Stoic philosophy is a regular feature of the UU A Way Of Life ministries blog which appears on Saturdays.
"It's not a bad life if you know how to live it," is a phrase I have been muttering to myself since I was a boy. I don't know where I learned it but it has been a theme of my life to which I turn when I feel unhappy.
Now getting to the end of my life at age 73, I am more aware than previously of coming to the end of my life. Since I was in my 50s, I think of death on a regular basis. To become aware of one's motality is normal, and not only normal, but a good thing because the awareness of one's mortality helps a person live more mindfully.
The covenant of Unitarian Univeralism helps a person overcome the separation and join with others on the path of the Spirit where we are reminded that Unconditional Love is immortal and doesn't die but is One with the Creator of which we are a part.
It says in A Course In Miracles, in the introduction, "The course does not aim at teaching the meaning of love, for that is beyond what can be taught. It does aim, however, at removing the blocks to the awareness of love's presence, which is your natural inheritance. The opposite of love is fear, but what is all encompassing can have no opposite."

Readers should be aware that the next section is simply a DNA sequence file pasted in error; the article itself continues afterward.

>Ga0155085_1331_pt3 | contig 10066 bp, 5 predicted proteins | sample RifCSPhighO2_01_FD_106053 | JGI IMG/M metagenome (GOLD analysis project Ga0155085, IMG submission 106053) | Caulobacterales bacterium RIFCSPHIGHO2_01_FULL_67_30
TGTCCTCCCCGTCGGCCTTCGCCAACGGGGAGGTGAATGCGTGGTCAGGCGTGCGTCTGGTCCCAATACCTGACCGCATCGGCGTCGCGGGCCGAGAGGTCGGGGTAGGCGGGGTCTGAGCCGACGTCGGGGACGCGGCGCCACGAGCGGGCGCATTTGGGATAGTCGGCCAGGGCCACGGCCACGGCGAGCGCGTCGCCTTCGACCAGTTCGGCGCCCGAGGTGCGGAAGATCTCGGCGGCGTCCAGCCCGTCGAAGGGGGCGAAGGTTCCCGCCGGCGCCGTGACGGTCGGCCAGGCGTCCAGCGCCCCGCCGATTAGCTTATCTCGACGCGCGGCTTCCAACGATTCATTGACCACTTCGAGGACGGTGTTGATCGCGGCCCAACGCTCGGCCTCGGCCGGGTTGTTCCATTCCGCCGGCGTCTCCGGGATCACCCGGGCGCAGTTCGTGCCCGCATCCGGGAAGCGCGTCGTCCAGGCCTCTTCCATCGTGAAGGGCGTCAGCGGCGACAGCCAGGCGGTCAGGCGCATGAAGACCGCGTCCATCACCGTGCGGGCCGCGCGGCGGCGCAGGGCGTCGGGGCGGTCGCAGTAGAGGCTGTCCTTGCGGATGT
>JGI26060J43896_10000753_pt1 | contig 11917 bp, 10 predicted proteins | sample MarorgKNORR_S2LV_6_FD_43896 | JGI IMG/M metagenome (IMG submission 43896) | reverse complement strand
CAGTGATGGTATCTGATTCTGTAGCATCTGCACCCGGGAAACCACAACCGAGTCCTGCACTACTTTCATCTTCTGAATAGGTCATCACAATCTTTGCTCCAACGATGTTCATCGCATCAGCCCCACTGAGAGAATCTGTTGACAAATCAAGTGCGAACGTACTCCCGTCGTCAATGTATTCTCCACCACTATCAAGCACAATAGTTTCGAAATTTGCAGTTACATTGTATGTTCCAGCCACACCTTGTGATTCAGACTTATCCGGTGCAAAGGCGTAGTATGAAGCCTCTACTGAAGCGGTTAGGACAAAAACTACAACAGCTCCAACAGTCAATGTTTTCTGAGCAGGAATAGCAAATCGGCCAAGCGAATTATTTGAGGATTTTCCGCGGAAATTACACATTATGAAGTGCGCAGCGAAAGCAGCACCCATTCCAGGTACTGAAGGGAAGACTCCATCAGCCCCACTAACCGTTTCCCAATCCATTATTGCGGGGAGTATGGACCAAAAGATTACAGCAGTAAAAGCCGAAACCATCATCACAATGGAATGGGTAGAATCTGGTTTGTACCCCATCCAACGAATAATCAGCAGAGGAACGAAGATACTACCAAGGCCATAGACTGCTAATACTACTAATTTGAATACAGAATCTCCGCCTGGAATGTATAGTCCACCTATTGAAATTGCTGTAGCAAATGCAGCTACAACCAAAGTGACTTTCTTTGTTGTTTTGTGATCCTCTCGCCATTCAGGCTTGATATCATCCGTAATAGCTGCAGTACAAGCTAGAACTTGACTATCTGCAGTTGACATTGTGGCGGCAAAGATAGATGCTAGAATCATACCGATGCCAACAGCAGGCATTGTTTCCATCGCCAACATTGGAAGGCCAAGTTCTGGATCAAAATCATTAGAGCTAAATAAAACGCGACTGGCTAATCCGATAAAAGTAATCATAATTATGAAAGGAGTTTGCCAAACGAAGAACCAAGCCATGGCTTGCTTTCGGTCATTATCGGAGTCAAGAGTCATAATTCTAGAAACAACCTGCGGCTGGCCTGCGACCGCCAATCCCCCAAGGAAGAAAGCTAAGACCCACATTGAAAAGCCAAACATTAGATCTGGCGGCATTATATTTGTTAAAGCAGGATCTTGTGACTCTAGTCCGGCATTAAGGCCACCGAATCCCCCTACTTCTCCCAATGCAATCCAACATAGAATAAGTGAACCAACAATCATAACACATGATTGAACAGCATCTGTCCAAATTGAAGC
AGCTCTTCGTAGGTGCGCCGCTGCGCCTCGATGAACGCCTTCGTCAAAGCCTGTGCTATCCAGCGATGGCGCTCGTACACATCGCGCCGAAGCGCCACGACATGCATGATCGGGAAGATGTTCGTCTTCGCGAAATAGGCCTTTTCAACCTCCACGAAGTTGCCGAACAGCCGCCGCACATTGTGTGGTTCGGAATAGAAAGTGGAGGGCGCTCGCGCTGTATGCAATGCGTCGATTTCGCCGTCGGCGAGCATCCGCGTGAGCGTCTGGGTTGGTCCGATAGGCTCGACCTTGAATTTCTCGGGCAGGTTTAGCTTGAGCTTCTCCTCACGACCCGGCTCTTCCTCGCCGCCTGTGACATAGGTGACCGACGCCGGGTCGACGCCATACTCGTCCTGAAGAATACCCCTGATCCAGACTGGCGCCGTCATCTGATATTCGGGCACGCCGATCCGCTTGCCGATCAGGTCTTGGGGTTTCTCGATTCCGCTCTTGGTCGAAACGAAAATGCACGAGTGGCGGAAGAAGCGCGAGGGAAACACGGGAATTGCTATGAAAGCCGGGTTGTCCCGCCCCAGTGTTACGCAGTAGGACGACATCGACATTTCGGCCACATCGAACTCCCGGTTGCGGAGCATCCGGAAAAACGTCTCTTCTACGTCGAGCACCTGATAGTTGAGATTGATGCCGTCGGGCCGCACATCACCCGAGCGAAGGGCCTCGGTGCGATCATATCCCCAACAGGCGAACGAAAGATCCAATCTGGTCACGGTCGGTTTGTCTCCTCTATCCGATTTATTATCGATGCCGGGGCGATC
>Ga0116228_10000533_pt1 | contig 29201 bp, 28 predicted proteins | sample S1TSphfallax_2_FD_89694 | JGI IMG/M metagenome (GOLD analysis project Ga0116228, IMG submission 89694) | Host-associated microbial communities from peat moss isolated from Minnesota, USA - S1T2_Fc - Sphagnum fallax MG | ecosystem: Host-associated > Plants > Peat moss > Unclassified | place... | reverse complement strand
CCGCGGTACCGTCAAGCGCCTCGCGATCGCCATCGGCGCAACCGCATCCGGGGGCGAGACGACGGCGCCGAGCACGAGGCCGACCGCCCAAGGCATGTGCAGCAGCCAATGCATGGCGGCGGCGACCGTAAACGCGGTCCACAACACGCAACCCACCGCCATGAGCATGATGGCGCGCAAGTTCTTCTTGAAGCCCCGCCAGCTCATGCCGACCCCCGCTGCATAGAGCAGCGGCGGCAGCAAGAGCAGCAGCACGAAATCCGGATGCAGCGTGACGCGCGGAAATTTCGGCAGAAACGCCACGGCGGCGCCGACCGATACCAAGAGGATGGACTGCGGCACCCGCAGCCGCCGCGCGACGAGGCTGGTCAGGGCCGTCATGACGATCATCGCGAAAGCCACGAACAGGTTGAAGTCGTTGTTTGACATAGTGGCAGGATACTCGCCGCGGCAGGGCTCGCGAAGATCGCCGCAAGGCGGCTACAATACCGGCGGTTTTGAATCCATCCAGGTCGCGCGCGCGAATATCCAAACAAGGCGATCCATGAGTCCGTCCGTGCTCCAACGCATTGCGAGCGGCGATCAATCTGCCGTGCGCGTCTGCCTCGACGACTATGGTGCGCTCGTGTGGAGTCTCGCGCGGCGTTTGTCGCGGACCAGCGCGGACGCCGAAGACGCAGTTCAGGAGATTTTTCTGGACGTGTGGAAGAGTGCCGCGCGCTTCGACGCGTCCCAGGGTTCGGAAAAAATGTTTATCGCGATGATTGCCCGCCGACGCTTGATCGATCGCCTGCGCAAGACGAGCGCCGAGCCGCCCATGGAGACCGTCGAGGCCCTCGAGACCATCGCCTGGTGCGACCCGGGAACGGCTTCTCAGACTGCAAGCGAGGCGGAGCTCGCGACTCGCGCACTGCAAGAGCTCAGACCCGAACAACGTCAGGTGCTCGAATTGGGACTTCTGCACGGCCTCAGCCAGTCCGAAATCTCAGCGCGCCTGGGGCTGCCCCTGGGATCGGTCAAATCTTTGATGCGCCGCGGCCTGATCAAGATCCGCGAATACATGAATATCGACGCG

And so what I have been learning as I have lived my life is how to get back home from whence I came. Shedding the body, the creation and home of the ego, will be the last thing I have to do to experience the Divine Love that I faintly remember and have spent my life, most of the time unconsciously, pursuing.
Does Unitarian Univeralism with its covenant to affirm and promote seven principles help us die well? Yes. The covenant is a manifestation that we are all in this thing called Life together and none of us gets our bodies out alive. As the spirit is pried lose we embrace the interdependent web of all existence of which we have reminded ourselves regularly that we are a part. While our bodies die, our spirit is healed as we return once again to become one with our Loving Creator and to experience at the primal level the inherent worth and dignity which we all share.